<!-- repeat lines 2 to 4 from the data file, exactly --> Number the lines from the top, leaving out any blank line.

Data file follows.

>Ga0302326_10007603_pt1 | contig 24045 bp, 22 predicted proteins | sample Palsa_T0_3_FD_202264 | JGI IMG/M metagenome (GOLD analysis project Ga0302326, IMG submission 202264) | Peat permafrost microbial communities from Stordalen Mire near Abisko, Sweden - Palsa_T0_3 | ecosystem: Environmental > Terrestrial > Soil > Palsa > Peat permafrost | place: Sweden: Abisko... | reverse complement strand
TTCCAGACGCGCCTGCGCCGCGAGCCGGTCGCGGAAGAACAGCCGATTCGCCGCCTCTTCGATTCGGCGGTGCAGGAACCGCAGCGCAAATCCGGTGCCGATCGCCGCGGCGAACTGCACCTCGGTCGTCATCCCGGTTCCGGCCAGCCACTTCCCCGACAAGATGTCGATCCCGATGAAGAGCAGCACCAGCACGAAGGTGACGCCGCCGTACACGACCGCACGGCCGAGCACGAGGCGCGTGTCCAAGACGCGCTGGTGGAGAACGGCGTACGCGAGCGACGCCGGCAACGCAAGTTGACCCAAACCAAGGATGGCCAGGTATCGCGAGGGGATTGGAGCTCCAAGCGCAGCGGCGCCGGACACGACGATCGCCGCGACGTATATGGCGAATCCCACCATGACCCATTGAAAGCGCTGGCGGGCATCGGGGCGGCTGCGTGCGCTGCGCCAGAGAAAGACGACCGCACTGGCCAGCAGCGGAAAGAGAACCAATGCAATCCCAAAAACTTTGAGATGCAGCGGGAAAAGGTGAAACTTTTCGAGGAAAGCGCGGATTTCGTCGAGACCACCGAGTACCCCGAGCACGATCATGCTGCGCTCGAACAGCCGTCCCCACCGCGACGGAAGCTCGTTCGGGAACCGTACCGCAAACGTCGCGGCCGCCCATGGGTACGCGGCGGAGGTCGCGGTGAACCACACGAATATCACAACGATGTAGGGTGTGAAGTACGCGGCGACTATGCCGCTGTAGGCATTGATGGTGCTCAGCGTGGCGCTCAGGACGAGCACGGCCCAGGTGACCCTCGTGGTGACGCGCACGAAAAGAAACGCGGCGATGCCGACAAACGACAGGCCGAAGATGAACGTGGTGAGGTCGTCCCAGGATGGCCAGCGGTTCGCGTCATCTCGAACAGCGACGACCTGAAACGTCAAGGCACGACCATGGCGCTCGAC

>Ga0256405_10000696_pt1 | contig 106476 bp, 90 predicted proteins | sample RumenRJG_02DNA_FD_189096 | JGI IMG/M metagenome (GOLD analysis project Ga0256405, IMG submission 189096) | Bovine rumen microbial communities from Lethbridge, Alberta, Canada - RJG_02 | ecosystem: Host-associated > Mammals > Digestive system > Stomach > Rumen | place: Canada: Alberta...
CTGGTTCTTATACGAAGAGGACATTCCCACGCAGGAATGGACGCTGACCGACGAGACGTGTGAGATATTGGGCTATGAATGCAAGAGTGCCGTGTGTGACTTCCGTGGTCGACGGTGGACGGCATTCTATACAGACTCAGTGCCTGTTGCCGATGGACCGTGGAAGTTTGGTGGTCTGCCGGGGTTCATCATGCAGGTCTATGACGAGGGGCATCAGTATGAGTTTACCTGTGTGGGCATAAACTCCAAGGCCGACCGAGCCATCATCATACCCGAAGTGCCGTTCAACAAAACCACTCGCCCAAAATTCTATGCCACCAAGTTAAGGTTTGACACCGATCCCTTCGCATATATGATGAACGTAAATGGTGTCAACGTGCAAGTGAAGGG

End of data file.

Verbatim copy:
TTCCAGACGCGCCTGCGCCGCGAGCCGGTCGCGGAAGAACAGCCGATTCGCCGCCTCTTCGATTCGGCGGTGCAGGAACCGCAGCGCAAATCCGGTGCCGATCGCCGCGGCGAACTGCACCTCGGTCGTCATCCCGGTTCCGGCCAGCCACTTCCCCGACAAGATGTCGATCCCGATGAAGAGCAGCACCAGCACGAAGGTGACGCCGCCGTACACGACCGCACGGCCGAGCACGAGGCGCGTGTCCAAGACGCGCTGGTGGAGAACGGCGTACGCGAGCGACGCCGGCAACGCAAGTTGACCCAAACCAAGGATGGCCAGGTATCGCGAGGGGATTGGAGCTCCAAGCGCAGCGGCGCCGGACACGACGATCGCCGCGACGTATATGGCGAATCCCACCATGACCCATTGAAAGCGCTGGCGGGCATCGGGGCGGCTGCGTGCGCTGCGCCAGAGAAAGACGACCGCACTGGCCAGCAGCGGAAAGAGAACCAATGCAATCCCAAAAACTTTGAGATGCAGCGGGAAAAGGTGAAACTTTTCGAGGAAAGCGCGGATTTCGTCGAGACCACCGAGTACCCCGAGCACGATCATGCTGCGCTCGAACAGCCGTCCCCACCGCGACGGAAGCTCGTTCGGGAACCGTACCGCAAACGTCGCGGCCGCCCATGGGTACGCGGCGGAGGTCGCGGTGAACCACACGAATATCACAACGATGTAGGGTGTGAAGTACGCGGCGACTATGCCGCTGTAGGCATTGATGGTGCTCAGCGTGGCGCTCAGGACGAGCACGGCCCAGGTGACCCTCGTGGTGACGCGCACGAAAAGAAACGCGGCGATGCCGACAAACGACAGGCCGAAGATGAACGTGGTGAGGTCGTCCCAGGATGGCCAGCGGTTCGCGTCATCTCGAACAGCGACGACCTGAAACGTCAAGGCACGACCATGGCGCTCGAC

>Ga0256405_10000696_pt1 | contig 106476 bp, 90 predicted proteins | sample RumenRJG_02DNA_FD_189096 | JGI IMG/M metagenome (GOLD analysis project Ga0256405, IMG submission 189096) | Bovine rumen microbial communities from Lethbridge, Alberta, Canada - RJG_02 | ecosystem: Host-associated > Mammals > Digestive system > Stomach > Rumen | place: Canada: Alberta...
CTGGTTCTTATACGAAGAGGACATTCCCACGCAGGAATGGACGCTGACCGACGAGACGTGTGAGATATTGGGCTATGAATGCAAGAGTGCCGTGTGTGACTTCCGTGGTCGACGGTGGACGGCATTCTATACAGACTCAGTGCCTGTTGCCGATGGACCGTGGAAGTTTGGTGGTCTGCCGGGGTTCATCATGCAGGTCTATGACGAGGGGCATCAGTATGAGTTTACCTGTGTGGGCATAAACTCCAAGGCCGACCGAGCCATCATCATACCCGAAGTGCCGTTCAACAAAACCACTCGCCCAAAATTCTATGCCACCAAGTTAAGGTTTGACACCGATCCCTTCGCATATATGATGAACGTAAATGGTGTCAACGTGCAAGTGAAGGG